"Only dull people are brilliant at breakfast"
-Oscar Wilde
Brilliant at Breakfast title banner "The liberal soul shall be made fat, and he that watereth, shall be watered also himself."
-- Proverbs 11:25
"...you have a choice: be a fighting liberal or sit quietly. I know what I am, what are you?" -- Steve Gilliard, 1964 - 2007

"For straight up monster-stomping goodness, nothing makes smoke shoot out my ears like Brilliant@Breakfast" -- Tata

"...the best bleacher bum since Pete Axthelm" -- Randy K.

"I came here to chew bubblegum and kick ass. And I'm all out of bubblegum." -- "Rowdy" Roddy Piper (1954-2015), They Live
Wednesday, February 02, 2011

It could be worse
Posted by Jill | 6:50 PM
If you thought you were going to go insane during the storm of the last two days, think of it this way: you could live in Australia:
Australia's Cyclone Yasi, with winds of up to 300 km (186 miles) per hour, is so powerful it could blow apart even "cyclone proof" houses, engineers said on Wednesday.

Yasi is headed for major towns and cities along the northeast coast. It is believed to be the strongest ever to hit Australia, surpassing Cyclone Tracy which largely destroyed the northern city of Darwin in 1974.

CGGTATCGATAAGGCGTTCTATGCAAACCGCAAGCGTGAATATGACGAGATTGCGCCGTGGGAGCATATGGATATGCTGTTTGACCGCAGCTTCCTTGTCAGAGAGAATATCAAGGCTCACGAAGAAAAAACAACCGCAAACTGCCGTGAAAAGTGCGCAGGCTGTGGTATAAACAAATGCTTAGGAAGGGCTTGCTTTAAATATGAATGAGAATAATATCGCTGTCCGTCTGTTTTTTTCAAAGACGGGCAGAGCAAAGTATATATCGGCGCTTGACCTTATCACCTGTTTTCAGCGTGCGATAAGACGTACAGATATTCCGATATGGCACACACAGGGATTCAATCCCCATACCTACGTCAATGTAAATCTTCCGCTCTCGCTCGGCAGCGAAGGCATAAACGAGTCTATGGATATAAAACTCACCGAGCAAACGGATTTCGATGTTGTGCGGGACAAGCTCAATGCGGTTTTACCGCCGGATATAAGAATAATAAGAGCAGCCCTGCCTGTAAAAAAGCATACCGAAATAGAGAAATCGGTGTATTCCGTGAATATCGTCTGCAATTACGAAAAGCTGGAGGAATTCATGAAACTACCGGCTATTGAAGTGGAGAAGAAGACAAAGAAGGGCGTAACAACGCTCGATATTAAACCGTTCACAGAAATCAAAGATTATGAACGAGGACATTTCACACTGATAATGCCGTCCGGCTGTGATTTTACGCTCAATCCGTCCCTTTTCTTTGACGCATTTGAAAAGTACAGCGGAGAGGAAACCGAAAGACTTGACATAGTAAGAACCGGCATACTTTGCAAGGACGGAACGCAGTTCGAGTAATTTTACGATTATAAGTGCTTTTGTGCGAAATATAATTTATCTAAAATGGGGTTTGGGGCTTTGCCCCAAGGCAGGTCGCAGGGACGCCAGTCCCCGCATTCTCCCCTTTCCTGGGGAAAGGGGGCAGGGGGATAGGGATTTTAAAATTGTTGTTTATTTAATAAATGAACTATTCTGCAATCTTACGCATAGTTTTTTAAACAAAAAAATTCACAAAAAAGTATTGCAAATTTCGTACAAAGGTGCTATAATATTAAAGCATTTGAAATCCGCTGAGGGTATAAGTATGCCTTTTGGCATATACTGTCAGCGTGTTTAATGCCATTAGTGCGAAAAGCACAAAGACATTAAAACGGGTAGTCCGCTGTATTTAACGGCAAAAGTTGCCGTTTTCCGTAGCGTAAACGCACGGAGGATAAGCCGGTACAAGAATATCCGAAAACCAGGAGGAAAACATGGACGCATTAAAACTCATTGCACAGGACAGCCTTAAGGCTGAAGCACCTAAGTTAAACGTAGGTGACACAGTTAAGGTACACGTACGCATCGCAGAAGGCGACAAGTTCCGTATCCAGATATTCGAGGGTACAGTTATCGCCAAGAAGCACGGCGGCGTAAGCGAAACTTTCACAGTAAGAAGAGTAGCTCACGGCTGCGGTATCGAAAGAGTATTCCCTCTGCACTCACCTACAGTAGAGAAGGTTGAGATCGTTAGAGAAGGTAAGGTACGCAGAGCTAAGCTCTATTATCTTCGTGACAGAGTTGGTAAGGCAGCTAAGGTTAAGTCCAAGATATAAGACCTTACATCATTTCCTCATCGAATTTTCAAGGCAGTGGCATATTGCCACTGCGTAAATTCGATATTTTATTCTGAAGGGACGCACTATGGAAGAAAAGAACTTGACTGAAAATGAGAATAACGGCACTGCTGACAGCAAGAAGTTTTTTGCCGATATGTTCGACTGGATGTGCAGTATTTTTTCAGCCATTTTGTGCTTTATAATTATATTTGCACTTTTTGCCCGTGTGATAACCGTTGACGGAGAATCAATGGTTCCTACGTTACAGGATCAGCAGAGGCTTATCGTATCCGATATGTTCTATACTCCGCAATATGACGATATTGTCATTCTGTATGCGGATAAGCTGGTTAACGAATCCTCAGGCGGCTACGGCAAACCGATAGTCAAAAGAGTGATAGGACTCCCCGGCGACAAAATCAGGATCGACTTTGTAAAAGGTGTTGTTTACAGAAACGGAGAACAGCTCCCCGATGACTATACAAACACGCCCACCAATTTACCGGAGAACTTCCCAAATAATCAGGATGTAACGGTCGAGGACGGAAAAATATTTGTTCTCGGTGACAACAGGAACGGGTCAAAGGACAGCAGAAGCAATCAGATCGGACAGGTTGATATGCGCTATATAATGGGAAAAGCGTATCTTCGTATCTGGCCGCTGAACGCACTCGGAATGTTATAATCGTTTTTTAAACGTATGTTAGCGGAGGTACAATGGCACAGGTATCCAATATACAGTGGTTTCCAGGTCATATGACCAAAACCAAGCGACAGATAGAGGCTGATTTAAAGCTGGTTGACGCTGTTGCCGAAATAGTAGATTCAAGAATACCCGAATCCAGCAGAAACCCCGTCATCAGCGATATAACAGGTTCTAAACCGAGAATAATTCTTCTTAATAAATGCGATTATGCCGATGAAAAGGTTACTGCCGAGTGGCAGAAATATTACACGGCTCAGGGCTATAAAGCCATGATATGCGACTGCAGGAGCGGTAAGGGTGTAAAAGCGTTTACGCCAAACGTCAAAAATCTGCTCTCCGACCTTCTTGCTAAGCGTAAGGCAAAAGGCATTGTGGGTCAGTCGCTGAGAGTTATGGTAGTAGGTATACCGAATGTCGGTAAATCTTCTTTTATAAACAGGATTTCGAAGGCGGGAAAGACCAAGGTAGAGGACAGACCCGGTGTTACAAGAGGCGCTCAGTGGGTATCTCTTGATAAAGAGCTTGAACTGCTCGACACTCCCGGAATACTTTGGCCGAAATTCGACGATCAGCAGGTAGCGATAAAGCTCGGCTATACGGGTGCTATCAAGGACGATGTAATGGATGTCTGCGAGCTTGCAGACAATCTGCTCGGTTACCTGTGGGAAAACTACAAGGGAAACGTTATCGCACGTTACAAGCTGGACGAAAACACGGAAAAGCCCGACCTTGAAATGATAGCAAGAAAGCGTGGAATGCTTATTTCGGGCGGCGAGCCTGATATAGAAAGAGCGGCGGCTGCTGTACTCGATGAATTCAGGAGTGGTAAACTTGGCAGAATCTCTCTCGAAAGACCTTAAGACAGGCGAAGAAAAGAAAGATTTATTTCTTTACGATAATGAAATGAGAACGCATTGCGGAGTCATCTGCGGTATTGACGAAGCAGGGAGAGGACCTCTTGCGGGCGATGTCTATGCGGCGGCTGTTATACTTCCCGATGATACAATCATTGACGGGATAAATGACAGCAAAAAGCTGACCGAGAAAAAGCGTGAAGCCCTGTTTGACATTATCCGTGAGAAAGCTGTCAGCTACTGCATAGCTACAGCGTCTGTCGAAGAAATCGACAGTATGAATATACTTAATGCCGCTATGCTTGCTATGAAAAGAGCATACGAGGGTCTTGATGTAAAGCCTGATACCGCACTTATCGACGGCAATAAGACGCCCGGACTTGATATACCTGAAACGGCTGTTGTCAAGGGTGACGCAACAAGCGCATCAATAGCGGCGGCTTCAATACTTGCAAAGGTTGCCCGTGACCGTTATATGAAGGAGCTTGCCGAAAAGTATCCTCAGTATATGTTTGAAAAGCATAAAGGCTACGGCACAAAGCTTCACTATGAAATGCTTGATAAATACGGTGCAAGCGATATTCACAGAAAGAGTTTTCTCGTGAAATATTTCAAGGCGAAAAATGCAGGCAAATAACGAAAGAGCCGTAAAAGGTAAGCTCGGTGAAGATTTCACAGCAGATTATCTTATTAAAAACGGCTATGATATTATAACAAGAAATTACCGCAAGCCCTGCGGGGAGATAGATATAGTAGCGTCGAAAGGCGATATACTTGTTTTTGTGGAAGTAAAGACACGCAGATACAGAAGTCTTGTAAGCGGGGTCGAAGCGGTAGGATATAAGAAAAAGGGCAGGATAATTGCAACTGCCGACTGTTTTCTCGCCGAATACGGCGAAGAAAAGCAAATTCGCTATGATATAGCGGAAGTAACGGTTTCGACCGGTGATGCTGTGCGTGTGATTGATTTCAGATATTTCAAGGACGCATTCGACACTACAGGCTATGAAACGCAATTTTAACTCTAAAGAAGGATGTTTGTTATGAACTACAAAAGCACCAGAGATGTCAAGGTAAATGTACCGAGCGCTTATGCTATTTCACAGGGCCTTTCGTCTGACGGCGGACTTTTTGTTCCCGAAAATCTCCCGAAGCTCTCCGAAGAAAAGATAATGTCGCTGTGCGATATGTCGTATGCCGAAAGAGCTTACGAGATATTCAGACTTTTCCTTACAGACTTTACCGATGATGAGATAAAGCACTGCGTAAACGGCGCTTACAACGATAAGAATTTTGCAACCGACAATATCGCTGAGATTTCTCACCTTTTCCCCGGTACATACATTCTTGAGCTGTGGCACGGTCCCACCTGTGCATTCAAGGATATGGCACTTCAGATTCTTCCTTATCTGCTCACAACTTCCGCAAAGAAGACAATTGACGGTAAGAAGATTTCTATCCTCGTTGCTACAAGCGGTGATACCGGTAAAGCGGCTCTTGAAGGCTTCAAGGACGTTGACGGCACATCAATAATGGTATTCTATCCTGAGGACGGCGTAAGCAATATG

"Once you get to extreme cases, you are in uncharted ground and the test data I have got I would not trust it if I had to live there myself," said Dr Robert Leicester, a researcher with the government's national scientific research body.

Leicester, of the Commonwealth Scientific and Industrial Research Organisation, has studied the impact of Australia's two previous worst cyclones, Tracy and Cyclone Larry in 2006.

"Of the cyclones up to now since Tracy, you have not really had a direct hit on places with a lot of housing," he said.

Building standards have been tightened significantly since Tracy killed 71 people and destroyed about 70 percent of the northern city of Darwin.

But they may be no match for cyclones the size of Yasi. Standards are already being reviewed because of worries that cyclones are getting stronger and moving further south.

Engineers said that while most modern homes were designed to withstand high wind-speeds, pressures were different during a severe cyclone which could suck walls out and blow roofs off buildings.

Structures in the region built before 2002 were designed to withstand winds of 252 kph and those built since then for winds of 265 kph, according to Professor Mark Bradford, of the University of New South Wales' School of Civil and Environmental Engineering.

Smaller building are particularly vulnerable. "It doesn't look particularly good, it is quite scary."


Bookmark and Share
Blogger PurpleGirl said...
I have an APA mate who lives in Queensland. We've heard from her through another friend that she and her husband are okay. The eye of the storm passed some distance away from them. Their house is still standing. There was (is?) a lot of rain, but people are outside checking damage. Australia has been hit by quite a bit of bad weather.

Is it a coincidence that there are two huge storms at opposite places of the planet at the same time?